Automakers with manufacturing operations in Mexico exported 273,763 light vehicles in November, according to data from the National Institute of Statistics and Geography (Inegi). That figure represents a 5.8% decline compared to 290,569 units exported in the same month of 2017.
It is worth noting that the report does not include data from Toyota, who provided Inegi with November production figures, but omitted exports. There is also missing data on Mercedes-Benz, which started assembly operations last September in Aguascalientes, but has not provided the Inegi with production or export figures.
Despite the lack of such data, accumulated exports of the Mexican automotive industry from January through November totaled 3,157,937 units, representing an increase of 5.8% compared to 2.98 million light vehicles shipped overseas in the same 11-month period of 2017.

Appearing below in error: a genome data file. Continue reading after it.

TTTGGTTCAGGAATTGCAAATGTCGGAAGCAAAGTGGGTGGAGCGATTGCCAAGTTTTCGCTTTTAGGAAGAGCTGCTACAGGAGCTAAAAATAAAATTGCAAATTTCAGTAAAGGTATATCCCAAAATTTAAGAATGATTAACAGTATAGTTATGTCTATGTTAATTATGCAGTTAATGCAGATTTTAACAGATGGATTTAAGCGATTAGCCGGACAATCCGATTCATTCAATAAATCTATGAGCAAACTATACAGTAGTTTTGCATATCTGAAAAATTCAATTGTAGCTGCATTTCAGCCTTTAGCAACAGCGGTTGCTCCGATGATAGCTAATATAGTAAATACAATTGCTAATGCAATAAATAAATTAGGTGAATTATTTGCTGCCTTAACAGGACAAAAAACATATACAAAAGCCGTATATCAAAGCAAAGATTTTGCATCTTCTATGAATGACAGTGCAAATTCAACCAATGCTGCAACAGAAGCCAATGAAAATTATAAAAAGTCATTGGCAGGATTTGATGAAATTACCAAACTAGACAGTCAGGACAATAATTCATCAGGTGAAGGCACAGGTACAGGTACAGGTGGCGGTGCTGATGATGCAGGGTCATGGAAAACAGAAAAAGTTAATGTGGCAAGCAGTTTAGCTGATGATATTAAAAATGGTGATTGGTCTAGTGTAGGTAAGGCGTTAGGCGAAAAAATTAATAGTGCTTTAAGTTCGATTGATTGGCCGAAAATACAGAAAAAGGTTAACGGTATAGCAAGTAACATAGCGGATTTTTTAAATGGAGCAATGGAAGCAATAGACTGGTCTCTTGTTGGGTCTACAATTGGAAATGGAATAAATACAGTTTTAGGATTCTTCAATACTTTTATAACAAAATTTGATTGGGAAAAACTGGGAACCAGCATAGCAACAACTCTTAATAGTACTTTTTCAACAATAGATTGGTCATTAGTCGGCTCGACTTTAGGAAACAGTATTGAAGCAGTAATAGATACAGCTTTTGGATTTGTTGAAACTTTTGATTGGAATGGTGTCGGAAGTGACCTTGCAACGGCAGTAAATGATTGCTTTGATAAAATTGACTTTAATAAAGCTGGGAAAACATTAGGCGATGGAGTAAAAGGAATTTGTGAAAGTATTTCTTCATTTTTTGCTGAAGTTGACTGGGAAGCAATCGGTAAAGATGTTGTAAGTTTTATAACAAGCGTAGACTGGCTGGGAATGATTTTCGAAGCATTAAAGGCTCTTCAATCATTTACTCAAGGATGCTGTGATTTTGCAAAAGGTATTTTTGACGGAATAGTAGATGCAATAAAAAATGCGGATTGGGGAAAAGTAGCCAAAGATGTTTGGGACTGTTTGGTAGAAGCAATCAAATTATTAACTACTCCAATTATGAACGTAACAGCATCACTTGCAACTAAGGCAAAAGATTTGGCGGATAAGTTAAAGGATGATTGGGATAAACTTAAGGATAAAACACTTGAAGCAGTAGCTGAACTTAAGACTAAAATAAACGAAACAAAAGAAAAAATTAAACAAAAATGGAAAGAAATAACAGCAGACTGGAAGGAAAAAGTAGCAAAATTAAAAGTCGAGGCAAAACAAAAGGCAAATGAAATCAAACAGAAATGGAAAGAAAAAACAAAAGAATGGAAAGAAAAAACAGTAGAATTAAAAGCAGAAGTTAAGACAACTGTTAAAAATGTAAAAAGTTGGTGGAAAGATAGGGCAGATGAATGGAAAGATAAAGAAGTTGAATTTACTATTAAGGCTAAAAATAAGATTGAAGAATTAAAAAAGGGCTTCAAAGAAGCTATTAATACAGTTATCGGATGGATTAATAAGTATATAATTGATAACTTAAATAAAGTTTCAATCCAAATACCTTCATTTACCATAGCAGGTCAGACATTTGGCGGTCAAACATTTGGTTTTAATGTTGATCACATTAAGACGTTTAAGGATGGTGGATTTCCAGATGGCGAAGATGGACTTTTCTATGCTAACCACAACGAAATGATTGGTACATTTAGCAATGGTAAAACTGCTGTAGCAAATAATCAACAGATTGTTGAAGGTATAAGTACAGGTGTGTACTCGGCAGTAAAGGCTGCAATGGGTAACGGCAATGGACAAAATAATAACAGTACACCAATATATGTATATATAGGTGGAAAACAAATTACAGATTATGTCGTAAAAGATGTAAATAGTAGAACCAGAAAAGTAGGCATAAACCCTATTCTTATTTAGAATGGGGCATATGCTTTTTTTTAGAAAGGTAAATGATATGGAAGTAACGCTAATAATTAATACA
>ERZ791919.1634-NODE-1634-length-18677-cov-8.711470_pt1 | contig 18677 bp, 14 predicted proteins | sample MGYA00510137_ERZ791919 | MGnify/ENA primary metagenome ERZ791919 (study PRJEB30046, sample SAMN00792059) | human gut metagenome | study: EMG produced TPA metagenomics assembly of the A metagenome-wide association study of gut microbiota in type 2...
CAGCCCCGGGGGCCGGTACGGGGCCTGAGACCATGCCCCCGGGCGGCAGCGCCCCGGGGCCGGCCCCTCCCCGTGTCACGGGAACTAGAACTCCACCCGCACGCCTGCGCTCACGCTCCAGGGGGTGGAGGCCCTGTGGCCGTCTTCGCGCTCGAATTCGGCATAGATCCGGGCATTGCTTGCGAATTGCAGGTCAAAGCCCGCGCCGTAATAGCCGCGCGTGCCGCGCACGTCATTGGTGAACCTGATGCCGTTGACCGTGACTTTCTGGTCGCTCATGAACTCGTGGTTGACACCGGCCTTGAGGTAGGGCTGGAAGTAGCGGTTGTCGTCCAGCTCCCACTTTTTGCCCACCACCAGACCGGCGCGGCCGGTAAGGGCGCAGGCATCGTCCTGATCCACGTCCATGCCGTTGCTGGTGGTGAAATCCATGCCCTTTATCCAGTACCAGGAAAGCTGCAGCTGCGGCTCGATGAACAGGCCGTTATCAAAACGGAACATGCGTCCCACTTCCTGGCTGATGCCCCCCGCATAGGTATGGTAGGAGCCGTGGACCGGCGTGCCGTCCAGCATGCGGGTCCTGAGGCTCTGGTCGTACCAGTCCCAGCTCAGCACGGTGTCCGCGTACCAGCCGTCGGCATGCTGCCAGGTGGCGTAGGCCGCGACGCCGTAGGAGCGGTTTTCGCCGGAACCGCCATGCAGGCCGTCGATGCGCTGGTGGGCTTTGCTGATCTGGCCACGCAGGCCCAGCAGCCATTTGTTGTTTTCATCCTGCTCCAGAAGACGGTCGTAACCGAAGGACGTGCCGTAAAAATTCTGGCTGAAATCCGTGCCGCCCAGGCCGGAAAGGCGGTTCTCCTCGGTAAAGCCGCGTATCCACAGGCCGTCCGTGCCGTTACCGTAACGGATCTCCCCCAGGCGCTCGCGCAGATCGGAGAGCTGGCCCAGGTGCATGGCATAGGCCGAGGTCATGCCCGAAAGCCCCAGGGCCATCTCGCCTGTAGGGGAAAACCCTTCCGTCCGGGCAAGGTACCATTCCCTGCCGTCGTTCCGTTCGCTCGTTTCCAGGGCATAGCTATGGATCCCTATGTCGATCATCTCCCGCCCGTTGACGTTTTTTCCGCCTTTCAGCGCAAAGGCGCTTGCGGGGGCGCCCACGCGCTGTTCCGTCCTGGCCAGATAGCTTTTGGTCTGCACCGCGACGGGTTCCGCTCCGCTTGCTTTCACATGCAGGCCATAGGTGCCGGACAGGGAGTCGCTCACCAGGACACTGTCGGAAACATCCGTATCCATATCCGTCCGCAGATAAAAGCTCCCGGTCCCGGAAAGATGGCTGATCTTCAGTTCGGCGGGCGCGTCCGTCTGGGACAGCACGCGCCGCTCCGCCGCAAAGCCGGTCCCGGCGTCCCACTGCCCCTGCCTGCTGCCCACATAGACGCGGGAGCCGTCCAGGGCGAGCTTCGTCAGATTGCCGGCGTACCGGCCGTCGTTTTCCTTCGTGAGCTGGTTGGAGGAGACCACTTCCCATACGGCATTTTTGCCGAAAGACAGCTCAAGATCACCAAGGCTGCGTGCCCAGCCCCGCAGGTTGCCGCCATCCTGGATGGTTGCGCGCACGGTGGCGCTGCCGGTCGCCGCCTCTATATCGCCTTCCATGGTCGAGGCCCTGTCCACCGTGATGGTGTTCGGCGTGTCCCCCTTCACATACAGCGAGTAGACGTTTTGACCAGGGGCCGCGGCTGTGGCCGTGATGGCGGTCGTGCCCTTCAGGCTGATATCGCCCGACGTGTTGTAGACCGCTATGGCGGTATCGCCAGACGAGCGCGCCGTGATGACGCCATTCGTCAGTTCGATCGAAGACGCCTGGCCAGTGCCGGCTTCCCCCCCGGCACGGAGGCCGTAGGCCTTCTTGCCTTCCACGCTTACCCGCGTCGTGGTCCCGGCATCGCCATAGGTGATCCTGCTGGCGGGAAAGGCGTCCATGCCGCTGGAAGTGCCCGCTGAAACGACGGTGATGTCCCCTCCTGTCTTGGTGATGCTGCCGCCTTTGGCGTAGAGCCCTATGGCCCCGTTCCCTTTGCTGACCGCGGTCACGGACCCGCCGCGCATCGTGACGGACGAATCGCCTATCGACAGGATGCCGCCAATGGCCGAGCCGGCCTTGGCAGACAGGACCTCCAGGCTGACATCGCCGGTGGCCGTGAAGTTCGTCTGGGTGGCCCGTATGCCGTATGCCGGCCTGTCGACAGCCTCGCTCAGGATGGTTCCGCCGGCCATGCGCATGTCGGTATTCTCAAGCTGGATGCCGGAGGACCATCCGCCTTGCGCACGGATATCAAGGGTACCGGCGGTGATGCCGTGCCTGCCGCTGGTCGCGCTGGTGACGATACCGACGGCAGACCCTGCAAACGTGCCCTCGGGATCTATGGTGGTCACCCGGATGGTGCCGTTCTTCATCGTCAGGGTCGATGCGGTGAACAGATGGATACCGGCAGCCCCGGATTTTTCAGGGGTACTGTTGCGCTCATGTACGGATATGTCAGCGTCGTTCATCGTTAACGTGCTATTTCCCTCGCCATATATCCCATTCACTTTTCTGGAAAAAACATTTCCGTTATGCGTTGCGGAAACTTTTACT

According to the Inegi, from January to November, 2.33 million vehicles were shipped to the United States, which is the main market for Mexico’s auto exports. That figure is 8.5% higher compared to 2017 data and represents 73.85% of total Mexican exports, as well as 14.85% of the 15,695,288 vehicles sold in the U.S. over that same period.
Following far behind as second auto exports destination is Canada, which received 233,898 Mexico-made light vehicles from January to November. The figure is actually 7.3% lower compared to same data from 2017. Germany ranks third on the list with 140,660 units, which represents a 61.3% increase.
Among the automakers who saw their exports decline in November were General Motors with 6.7%, Audi with 7.9%, Volkswagen with 10.4%, Fiat Chrysler Automobiles with 11%, Mazda with 25.7% and Honda with 27.7%.
Those who posted export increases were Nissan with 13.1%, Ford with 37.1% and KIA/Hyundai with a skyrocketing 51.6%.